You’ve heard about the scales. You understand the music theory. And you’ve even played through the patterns in a few exercise books. But when it comes to actually improvising with the diminished sound, something is missing. Well, today we’re going to show you how to bridge that gap…
You see, scales, shapes, patterns, and harmonies utilizing the symmetry of the diminished sound are more common than you might think. And they’ve been used by dozens of important improvisers, past and present.
If you’ve ever listened to recordings of John Coltrane, Bill Evans, Mulgrew Miller, or Michael Brecker you’ve heard diminished patterns in action.
And if you’ve checked out tunes like Kenny Kirkland’s Chance, you know there are numerous possibilities within the unique sound of diminished harmony:
The diminished sound, in both a harmonic and melodic sense, is an important part of the modern jazz vocabulary. And it’s a sound that you should master on your journey as an improviser.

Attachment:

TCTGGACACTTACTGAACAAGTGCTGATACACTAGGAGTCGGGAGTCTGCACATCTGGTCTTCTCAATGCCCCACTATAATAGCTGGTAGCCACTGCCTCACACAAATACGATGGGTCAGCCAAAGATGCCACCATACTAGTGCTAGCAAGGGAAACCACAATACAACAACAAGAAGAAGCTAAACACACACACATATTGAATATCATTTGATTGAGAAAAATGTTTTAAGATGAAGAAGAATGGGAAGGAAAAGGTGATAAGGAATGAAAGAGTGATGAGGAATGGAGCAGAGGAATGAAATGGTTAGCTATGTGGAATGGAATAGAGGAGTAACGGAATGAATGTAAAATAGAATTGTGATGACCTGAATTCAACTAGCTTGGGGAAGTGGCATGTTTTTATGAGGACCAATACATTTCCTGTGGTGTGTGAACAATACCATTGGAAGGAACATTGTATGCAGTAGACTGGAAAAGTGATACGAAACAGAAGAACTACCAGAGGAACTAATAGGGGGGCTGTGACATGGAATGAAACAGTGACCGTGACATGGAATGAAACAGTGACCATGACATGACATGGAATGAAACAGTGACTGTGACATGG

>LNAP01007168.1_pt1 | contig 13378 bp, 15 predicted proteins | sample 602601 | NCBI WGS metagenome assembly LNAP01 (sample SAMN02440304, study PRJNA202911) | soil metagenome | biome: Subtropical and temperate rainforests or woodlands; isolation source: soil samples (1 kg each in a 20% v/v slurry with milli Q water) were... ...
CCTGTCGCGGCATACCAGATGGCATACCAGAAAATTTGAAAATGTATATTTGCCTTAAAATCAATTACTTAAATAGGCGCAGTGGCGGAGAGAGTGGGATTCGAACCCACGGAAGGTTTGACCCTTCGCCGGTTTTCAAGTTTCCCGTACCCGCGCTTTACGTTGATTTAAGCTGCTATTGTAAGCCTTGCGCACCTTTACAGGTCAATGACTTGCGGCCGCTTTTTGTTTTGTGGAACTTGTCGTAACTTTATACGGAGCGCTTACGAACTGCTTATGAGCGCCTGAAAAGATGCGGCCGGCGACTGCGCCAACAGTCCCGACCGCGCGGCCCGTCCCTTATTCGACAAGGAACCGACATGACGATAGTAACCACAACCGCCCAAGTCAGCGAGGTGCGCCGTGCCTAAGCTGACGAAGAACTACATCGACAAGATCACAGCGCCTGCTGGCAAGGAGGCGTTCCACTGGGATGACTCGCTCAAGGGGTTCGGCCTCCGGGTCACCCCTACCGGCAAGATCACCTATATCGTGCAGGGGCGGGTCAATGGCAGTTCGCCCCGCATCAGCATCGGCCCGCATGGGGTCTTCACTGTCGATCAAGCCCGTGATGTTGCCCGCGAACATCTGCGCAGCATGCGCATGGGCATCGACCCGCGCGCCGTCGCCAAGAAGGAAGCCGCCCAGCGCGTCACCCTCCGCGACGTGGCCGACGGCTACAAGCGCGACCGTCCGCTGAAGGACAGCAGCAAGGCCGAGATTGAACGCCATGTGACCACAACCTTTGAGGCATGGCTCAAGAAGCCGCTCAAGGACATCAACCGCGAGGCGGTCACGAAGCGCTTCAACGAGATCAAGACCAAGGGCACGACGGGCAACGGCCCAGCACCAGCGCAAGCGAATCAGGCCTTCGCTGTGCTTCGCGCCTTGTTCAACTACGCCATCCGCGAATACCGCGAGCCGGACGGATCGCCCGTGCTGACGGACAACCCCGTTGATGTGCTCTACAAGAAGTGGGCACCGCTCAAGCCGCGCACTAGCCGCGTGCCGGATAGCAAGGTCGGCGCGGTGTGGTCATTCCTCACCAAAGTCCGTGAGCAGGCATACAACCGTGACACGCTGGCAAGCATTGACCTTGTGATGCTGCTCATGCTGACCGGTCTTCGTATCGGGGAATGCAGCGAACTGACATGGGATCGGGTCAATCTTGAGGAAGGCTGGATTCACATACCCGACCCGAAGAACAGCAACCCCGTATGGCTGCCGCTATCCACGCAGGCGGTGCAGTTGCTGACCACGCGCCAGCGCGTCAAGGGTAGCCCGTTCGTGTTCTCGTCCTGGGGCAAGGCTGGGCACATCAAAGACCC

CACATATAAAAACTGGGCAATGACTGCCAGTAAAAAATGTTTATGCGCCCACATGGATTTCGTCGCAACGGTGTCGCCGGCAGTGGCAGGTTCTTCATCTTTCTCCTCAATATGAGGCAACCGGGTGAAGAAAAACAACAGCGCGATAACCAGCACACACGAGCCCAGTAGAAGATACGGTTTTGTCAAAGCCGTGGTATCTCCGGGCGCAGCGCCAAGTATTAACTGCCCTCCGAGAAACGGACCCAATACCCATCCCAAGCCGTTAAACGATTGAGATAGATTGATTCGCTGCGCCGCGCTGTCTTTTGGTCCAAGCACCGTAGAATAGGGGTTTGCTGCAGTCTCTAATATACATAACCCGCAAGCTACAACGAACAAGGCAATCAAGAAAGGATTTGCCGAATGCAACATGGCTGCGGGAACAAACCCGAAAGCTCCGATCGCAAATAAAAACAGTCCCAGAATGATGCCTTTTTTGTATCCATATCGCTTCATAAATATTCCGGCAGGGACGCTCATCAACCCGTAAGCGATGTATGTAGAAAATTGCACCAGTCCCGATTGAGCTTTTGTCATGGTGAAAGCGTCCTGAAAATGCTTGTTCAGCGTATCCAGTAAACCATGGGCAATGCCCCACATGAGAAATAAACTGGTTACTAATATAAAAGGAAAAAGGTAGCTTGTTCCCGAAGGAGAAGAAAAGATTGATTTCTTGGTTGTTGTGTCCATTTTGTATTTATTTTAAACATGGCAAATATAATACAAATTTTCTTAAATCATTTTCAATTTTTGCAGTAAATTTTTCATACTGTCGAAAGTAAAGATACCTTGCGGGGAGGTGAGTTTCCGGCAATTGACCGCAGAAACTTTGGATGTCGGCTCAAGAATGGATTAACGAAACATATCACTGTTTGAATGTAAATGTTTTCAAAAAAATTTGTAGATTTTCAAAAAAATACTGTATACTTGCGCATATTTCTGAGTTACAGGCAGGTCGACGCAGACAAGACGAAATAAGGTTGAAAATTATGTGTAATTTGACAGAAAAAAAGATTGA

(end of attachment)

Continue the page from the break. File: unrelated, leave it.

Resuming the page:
In 10 Diminished Patterns That Will Transform Your Next Jazz Solo, we explored the music theory behind this sound, looking at how master improvisers apply it in their solos.
This is a good introduction to understanding the basics, but if you want to actually improvise with this sound in your own solos, you’ll need something more…
The exercises you should be practicing
Music theory is useful in understanding how a chord or melodic phrase works, but it’s only half the battle. That’s why we developed this diminished handbook.
Think of it as a practice resource that’ll take you from an intellectual understanding of diminished sounds to actually having the skills necessary to improvise with them in a creative way.
Get beyond thinking about a singular scale, a lick, or individual chord tones, and start playing what you’re feeling and hearing in the moment.
Over the course of 30 pages, we’ll cover the theory, give you musical examples from master musicians and lay out exercises in ...